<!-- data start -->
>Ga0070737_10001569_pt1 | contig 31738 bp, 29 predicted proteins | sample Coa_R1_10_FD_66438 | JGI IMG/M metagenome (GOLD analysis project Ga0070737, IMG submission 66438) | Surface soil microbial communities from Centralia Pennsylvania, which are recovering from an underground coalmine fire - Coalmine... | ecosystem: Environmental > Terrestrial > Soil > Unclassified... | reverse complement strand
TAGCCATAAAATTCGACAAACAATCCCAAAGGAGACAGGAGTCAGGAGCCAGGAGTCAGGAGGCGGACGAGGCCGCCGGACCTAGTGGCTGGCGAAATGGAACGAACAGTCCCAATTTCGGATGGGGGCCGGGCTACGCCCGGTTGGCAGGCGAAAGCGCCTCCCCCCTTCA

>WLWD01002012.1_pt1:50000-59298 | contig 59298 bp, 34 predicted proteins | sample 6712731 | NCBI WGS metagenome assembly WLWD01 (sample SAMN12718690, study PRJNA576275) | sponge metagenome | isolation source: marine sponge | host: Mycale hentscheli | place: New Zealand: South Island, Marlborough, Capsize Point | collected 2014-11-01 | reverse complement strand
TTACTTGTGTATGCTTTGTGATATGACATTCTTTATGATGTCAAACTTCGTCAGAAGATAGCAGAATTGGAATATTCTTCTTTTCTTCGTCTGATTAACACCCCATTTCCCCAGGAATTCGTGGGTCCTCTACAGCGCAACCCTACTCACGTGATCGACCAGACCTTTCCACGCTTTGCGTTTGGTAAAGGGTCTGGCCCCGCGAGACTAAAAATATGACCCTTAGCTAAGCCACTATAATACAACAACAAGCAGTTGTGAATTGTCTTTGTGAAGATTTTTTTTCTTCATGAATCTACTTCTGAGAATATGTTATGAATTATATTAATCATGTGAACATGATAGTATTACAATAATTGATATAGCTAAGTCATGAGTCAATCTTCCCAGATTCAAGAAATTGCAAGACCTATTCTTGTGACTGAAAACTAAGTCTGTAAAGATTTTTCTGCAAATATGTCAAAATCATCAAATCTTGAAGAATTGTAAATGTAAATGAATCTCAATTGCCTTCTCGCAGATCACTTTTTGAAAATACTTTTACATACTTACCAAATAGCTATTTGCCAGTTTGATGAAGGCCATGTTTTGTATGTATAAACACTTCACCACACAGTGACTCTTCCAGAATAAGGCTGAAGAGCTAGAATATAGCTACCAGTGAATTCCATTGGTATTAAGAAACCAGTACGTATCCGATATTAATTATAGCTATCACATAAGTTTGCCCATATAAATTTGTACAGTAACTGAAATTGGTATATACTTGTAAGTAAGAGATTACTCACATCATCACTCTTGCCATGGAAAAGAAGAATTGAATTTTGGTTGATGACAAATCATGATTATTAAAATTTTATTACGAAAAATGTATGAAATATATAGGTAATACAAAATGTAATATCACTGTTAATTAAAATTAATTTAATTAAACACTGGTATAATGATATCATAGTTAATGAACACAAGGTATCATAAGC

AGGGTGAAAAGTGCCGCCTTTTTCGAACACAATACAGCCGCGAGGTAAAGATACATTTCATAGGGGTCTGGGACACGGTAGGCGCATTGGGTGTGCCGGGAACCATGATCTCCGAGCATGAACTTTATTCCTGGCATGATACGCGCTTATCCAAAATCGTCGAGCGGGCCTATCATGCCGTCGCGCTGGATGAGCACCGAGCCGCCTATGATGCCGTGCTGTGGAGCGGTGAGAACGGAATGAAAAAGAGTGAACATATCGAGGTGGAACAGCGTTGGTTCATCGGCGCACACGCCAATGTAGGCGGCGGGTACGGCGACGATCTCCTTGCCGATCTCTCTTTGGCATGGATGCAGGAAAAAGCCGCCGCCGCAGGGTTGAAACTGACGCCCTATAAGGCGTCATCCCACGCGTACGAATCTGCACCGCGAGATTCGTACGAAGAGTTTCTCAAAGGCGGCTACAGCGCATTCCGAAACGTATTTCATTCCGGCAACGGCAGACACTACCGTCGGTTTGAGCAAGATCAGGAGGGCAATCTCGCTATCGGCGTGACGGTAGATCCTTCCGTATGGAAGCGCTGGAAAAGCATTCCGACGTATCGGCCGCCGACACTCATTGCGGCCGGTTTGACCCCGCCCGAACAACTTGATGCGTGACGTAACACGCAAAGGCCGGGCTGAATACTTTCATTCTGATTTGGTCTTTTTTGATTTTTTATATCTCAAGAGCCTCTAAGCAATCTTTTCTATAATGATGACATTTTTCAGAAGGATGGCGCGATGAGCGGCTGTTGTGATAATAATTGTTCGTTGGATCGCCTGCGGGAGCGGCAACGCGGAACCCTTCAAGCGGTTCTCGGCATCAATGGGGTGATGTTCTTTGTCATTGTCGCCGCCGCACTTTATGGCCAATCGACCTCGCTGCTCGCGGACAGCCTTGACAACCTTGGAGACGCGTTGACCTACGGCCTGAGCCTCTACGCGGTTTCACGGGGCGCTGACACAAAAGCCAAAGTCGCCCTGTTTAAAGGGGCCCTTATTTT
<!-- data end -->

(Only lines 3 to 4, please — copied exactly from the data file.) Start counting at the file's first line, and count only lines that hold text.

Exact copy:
>WLWD01002012.1_pt1:50000-59298 | contig 59298 bp, 34 predicted proteins | sample 6712731 | NCBI WGS metagenome assembly WLWD01 (sample SAMN12718690, study PRJNA576275) | sponge metagenome | isolation source: marine sponge | host: Mycale hentscheli | place: New Zealand: South Island, Marlborough, Capsize Point | collected 2014-11-01 | reverse complement strand
TTACTTGTGTATGCTTTGTGATATGACATTCTTTATGATGTCAAACTTCGTCAGAAGATAGCAGAATTGGAATATTCTTCTTTTCTTCGTCTGATTAACACCCCATTTCCCCAGGAATTCGTGGGTCCTCTACAGCGCAACCCTACTCACGTGATCGACCAGACCTTTCCACGCTTTGCGTTTGGTAAAGGGTCTGGCCCCGCGAGACTAAAAATATGACCCTTAGCTAAGCCACTATAATACAACAACAAGCAGTTGTGAATTGTCTTTGTGAAGATTTTTTTTCTTCATGAATCTACTTCTGAGAATATGTTATGAATTATATTAATCATGTGAACATGATAGTATTACAATAATTGATATAGCTAAGTCATGAGTCAATCTTCCCAGATTCAAGAAATTGCAAGACCTATTCTTGTGACTGAAAACTAAGTCTGTAAAGATTTTTCTGCAAATATGTCAAAATCATCAAATCTTGAAGAATTGTAAATGTAAATGAATCTCAATTGCCTTCTCGCAGATCACTTTTTGAAAATACTTTTACATACTTACCAAATAGCTATTTGCCAGTTTGATGAAGGCCATGTTTTGTATGTATAAACACTTCACCACACAGTGACTCTTCCAGAATAAGGCTGAAGAGCTAGAATATAGCTACCAGTGAATTCCATTGGTATTAAGAAACCAGTACGTATCCGATATTAATTATAGCTATCACATAAGTTTGCCCATATAAATTTGTACAGTAACTGAAATTGGTATATACTTGTAAGTAAGAGATTACTCACATCATCACTCTTGCCATGGAAAAGAAGAATTGAATTTTGGTTGATGACAAATCATGATTATTAAAATTTTATTACGAAAAATGTATGAAATATATAGGTAATACAAAATGTAATATCACTGTTAATTAAAATTAATTTAATTAAACACTGGTATAATGATATCATAGTTAATGAACACAAGGTATCATAAGC